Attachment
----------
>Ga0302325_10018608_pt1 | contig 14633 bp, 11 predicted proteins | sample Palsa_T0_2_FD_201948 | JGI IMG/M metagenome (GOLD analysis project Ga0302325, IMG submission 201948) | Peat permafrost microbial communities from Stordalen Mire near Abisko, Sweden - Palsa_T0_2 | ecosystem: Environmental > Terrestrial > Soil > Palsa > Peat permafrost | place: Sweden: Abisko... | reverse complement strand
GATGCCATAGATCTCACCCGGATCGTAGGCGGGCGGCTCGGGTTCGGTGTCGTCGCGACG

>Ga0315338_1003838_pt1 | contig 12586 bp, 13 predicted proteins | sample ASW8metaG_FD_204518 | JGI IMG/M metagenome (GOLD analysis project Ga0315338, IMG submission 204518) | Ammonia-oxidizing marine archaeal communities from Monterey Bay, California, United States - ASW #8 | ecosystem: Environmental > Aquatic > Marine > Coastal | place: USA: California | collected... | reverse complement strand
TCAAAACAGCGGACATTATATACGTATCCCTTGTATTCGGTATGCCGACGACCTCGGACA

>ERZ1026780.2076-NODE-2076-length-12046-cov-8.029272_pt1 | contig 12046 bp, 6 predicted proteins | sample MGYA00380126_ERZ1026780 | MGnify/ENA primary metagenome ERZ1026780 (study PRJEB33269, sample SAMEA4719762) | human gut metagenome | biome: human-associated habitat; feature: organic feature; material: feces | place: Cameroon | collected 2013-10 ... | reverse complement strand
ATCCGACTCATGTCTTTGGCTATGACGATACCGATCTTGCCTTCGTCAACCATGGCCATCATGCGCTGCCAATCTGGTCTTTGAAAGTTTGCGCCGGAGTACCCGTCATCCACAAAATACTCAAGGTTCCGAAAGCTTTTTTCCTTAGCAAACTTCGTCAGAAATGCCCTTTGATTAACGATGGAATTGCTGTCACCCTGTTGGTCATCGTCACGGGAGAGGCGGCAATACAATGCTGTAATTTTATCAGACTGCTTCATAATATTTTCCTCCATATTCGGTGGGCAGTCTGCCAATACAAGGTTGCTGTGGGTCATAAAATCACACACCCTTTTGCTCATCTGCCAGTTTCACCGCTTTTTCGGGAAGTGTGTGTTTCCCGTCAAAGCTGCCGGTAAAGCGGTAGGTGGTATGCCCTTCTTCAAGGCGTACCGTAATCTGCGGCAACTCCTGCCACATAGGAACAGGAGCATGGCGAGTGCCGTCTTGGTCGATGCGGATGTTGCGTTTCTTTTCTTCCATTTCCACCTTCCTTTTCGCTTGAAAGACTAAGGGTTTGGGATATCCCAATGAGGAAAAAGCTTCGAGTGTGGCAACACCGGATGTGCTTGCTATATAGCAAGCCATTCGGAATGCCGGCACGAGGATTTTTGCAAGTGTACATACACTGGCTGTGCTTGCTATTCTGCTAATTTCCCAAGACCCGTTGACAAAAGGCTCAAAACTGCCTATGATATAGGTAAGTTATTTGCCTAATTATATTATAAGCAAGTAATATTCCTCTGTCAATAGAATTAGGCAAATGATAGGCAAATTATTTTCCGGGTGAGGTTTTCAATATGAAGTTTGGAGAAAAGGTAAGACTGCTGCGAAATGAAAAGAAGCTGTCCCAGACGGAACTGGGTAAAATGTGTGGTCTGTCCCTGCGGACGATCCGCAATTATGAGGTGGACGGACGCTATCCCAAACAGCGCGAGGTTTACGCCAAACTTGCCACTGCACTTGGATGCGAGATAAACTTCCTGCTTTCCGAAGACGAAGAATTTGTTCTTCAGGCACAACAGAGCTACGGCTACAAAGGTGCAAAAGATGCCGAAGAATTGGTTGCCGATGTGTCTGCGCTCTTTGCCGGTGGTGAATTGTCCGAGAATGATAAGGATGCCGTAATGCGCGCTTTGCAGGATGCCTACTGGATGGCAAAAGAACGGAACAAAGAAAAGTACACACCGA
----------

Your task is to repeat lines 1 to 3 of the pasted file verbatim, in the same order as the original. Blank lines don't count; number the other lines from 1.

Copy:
>Ga0302325_10018608_pt1 | contig 14633 bp, 11 predicted proteins | sample Palsa_T0_2_FD_201948 | JGI IMG/M metagenome (GOLD analysis project Ga0302325, IMG submission 201948) | Peat permafrost microbial communities from Stordalen Mire near Abisko, Sweden - Palsa_T0_2 | ecosystem: Environmental > Terrestrial > Soil > Palsa > Peat permafrost | place: Sweden: Abisko... | reverse complement strand
GATGCCATAGATCTCACCCGGATCGTAGGCGGGCGGCTCGGGTTCGGTGTCGTCGCGACG

>Ga0315338_1003838_pt1 | contig 12586 bp, 13 predicted proteins | sample ASW8metaG_FD_204518 | JGI IMG/M metagenome (GOLD analysis project Ga0315338, IMG submission 204518) | Ammonia-oxidizing marine archaeal communities from Monterey Bay, California, United States - ASW #8 | ecosystem: Environmental > Aquatic > Marine > Coastal | place: USA: California | collected... | reverse complement strand